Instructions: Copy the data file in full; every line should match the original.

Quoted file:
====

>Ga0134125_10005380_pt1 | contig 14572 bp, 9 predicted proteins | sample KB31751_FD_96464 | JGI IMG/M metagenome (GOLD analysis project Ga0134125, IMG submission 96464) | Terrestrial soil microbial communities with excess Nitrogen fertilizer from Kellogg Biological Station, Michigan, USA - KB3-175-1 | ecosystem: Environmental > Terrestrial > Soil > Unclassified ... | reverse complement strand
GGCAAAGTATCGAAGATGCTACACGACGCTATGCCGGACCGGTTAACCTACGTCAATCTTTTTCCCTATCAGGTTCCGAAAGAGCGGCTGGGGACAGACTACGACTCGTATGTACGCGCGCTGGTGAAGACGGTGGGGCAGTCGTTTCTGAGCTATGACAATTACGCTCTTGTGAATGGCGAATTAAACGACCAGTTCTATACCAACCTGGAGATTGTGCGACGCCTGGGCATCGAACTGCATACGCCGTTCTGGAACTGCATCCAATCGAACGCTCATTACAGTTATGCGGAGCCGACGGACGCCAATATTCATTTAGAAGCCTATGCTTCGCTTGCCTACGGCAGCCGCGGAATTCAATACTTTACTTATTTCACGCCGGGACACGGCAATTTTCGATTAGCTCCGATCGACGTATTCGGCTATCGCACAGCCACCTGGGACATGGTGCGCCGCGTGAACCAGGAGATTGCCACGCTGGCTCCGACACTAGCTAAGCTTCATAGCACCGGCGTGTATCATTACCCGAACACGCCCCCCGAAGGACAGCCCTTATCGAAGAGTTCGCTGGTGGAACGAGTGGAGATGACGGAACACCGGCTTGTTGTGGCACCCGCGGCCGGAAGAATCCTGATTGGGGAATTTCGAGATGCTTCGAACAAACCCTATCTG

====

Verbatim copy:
>Ga0134125_10005380_pt1 | contig 14572 bp, 9 predicted proteins | sample KB31751_FD_96464 | JGI IMG/M metagenome (GOLD analysis project Ga0134125, IMG submission 96464) | Terrestrial soil microbial communities with excess Nitrogen fertilizer from Kellogg Biological Station, Michigan, USA - KB3-175-1 | ecosystem: Environmental > Terrestrial > Soil > Unclassified ... | reverse complement strand
GGCAAAGTATCGAAGATGCTACACGACGCTATGCCGGACCGGTTAACCTACGTCAATCTTTTTCCCTATCAGGTTCCGAAAGAGCGGCTGGGGACAGACTACGACTCGTATGTACGCGCGCTGGTGAAGACGGTGGGGCAGTCGTTTCTGAGCTATGACAATTACGCTCTTGTGAATGGCGAATTAAACGACCAGTTCTATACCAACCTGGAGATTGTGCGACGCCTGGGCATCGAACTGCATACGCCGTTCTGGAACTGCATCCAATCGAACGCTCATTACAGTTATGCGGAGCCGACGGACGCCAATATTCATTTAGAAGCCTATGCTTCGCTTGCCTACGGCAGCCGCGGAATTCAATACTTTACTTATTTCACGCCGGGACACGGCAATTTTCGATTAGCTCCGATCGACGTATTCGGCTATCGCACAGCCACCTGGGACATGGTGCGCCGCGTGAACCAGGAGATTGCCACGCTGGCTCCGACACTAGCTAAGCTTCATAGCACCGGCGTGTATCATTACCCGAACACGCCCCCCGAAGGACAGCCCTTATCGAAGAGTTCGCTGGTGGAACGAGTGGAGATGACGGAACACCGGCTTGTTGTGGCACCCGCGGCCGGAAGAATCCTGATTGGGGAATTTCGAGATGCTTCGAACAAACCCTATCTG